These techniques can be very helpful for dealing with fast gravity in Sega Tetris.
It's often useful to rotate a piece 2 or 3 times in quick succession. This can help to get a piece to the desired orientation before it lands, or after it lands and before the lock delay expires. The original arcade game featured 3 rotation buttons which all rotated counter-clockwise, and the version released with the Japanese PS2 game Sega Ages 2500 Series Vol.28 Tetris Collection remains faithful to this. For fast triple rotations, pressing three separate buttons in rapid succession is far faster than repeatedly pressing a single button three times.
Rotation After Landing
When the gravity is fast you want to rotate only after the piece has landed, whenever this is possible. Here the player has an active L and an O coming next, and wants to stack them against the left wall. If the player is unable to rotate twice before the L reaches the left wall, it will get stuck in a vertical orientation. It won't rotate a 2nd time because there are no wall kicks.
It's much more reliable in this situation to wait and only rotate after the piece has landed. After it lands, release left then rotate twice. You only have to be quick enough to beat the lock delay, not the gravity or DAS.
When the gravity is fast and you have a high stack it can be extra tricky to rotate the I, because of the lack of IRS, ceiling kicks, and floor kicks. You need perfect timing in this example.
It's much more sensible here to build a platform in the center and skim while you wait for another I.
Now the I is easier to rotate, because once again you're racing the slow lock delay instead of the fast gravity.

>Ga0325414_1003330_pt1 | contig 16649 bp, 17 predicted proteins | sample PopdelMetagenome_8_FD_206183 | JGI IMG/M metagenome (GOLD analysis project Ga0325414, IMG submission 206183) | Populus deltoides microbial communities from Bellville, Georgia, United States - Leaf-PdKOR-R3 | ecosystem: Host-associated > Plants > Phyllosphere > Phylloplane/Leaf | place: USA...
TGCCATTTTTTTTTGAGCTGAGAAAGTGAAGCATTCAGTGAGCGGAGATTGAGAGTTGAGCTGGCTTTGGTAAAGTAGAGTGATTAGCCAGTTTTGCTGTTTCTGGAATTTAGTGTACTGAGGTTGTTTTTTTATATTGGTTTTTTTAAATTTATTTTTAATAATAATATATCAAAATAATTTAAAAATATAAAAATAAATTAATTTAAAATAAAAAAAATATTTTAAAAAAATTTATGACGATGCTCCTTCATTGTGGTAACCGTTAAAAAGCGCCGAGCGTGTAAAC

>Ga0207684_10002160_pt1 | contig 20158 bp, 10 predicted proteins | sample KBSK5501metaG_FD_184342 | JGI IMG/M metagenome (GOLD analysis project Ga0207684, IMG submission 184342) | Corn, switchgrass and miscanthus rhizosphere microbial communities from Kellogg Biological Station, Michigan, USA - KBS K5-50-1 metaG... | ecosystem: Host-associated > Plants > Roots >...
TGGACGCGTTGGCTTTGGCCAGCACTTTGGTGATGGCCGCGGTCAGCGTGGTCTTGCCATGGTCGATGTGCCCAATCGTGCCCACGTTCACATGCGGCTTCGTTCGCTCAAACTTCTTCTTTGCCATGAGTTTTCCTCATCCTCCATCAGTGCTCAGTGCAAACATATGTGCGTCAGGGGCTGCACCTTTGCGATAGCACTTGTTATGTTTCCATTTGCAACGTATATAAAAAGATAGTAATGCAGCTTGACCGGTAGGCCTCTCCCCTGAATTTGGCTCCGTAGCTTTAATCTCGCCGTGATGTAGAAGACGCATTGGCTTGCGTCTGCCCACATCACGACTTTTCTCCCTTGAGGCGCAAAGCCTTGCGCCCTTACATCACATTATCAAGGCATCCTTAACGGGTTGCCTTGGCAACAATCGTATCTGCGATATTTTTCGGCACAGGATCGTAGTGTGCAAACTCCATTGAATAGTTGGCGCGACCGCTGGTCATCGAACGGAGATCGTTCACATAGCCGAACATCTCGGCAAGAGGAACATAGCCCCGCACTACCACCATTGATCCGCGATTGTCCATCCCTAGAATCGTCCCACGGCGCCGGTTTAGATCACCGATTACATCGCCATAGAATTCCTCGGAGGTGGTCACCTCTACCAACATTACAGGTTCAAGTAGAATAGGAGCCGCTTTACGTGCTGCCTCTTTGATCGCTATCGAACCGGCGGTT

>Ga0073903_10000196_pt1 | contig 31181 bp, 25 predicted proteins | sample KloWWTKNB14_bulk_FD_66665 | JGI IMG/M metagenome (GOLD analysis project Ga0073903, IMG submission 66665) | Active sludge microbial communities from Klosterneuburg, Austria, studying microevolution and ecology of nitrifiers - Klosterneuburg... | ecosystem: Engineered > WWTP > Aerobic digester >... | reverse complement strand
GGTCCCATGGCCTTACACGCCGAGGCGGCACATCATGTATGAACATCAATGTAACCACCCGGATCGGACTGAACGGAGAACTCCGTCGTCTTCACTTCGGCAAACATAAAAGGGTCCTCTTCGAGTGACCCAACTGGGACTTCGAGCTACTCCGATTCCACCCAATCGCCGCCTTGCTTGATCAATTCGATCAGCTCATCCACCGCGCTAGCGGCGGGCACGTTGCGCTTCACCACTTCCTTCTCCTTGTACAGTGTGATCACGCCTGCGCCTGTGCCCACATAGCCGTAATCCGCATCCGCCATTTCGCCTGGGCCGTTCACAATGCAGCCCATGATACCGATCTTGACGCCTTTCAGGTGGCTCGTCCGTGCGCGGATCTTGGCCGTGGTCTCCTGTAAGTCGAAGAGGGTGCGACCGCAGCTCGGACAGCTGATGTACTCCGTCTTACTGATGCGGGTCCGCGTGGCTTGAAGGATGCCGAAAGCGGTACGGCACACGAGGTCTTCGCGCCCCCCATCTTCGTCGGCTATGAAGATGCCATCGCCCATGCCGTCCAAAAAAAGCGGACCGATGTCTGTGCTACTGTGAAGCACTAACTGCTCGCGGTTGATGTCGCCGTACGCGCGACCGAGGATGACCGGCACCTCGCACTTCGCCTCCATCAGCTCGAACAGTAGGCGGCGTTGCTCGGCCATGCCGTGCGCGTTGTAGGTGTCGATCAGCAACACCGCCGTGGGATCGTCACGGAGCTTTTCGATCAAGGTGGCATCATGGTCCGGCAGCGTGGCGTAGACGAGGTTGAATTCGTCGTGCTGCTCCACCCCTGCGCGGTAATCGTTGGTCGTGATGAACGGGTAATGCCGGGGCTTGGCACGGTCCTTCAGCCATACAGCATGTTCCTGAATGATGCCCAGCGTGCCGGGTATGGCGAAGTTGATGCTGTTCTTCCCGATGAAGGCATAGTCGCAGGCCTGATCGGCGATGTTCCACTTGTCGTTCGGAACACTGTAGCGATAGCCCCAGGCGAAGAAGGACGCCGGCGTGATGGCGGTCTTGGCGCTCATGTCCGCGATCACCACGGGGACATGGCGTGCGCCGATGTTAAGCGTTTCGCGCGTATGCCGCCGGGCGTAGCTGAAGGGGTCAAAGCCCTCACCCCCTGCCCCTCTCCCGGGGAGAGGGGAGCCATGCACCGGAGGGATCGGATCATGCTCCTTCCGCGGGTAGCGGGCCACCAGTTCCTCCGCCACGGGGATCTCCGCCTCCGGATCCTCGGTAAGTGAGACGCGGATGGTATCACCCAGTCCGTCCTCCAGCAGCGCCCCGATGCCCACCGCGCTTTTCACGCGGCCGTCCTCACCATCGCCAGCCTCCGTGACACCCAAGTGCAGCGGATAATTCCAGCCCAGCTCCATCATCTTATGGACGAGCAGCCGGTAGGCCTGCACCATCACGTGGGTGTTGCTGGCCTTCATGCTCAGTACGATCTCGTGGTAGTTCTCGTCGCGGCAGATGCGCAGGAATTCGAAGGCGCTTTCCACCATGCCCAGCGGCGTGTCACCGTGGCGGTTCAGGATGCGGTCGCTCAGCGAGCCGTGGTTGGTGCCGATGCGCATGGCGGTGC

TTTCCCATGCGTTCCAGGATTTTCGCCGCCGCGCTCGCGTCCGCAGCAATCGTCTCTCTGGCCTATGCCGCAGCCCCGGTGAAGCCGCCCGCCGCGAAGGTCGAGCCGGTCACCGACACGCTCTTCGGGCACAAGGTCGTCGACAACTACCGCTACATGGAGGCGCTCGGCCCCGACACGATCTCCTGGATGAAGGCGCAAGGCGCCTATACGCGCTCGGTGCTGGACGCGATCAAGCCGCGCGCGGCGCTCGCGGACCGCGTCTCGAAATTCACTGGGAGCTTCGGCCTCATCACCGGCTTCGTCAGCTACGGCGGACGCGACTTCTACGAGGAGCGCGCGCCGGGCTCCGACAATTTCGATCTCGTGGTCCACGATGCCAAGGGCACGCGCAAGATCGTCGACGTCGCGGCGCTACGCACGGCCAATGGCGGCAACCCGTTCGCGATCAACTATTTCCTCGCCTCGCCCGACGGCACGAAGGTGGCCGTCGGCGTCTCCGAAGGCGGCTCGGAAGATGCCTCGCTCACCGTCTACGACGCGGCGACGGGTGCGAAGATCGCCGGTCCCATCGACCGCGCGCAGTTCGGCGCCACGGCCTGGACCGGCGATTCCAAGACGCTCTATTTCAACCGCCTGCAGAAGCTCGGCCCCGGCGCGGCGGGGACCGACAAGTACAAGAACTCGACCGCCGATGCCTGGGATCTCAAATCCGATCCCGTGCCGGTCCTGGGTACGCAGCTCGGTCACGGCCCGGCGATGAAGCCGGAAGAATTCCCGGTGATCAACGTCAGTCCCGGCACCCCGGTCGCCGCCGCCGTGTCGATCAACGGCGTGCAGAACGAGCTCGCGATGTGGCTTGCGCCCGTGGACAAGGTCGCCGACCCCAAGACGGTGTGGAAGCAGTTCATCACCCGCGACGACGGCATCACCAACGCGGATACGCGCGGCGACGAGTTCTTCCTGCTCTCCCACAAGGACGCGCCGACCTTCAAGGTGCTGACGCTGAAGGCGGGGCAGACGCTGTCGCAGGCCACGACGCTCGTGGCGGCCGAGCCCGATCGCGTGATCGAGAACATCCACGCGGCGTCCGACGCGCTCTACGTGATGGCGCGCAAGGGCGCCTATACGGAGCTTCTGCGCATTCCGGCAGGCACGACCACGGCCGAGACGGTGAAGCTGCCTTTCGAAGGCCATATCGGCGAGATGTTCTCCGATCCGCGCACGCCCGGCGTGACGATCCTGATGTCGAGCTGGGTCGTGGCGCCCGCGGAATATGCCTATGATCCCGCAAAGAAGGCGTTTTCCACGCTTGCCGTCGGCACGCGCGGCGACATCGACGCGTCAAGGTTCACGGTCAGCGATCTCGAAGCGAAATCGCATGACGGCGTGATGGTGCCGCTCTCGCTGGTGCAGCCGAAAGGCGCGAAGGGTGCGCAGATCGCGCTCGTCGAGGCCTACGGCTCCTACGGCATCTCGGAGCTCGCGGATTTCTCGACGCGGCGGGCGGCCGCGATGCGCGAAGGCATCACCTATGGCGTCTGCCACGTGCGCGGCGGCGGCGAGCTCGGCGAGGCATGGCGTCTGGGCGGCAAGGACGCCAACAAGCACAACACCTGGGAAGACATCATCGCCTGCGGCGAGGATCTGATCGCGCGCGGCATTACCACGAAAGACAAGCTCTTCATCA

This next situation is a little tougher than it may appear. If you start shifting too early you can miss the platform.
If you wait too long before shifting, the I may not reach the wall because the rotation doesn't cause a lock delay reset.
What you have to do is start to DAS as soon as the I lands, and then rotate while shifting.
Rotation Before Landing
This is riskier because it requires precise timing, but it has to be done sometimes. The shape of your stack can cause pieces to get stuck if you wait too long to rotate. Let's say you want to place the J rotated twice and into columns 1-3. It can get stuck in the center like this.
Shifting to the wall first doesn't help at all.
If you try to shift and rotate, you can get stuck against the wall and the piece won't kick off.
The proper technique is to rotate twice while the piece is falling, and only begin shifting after the 2nd rotation.
Because only counter-clockwise rotation exists in Sega Tetris, and because of the lack of wall kicks, the number of available twists is limited. The only ones that work in mirrored situations are S and Z twists.
These twists can only work as shown below (no mirrors).
The fast DAS in Sega Tetris allows for moves that aren't possible in most other games with fast gravity. Here the T can jump over the open column and stack nicely against the wall. When left is pressed and held, the piece first moves one column left, pauses, and then the auto-shift takes over. In this example you wouldn't want to shift and rotate as the piece is falling because it could easily get stuck against the left wall after one rotation.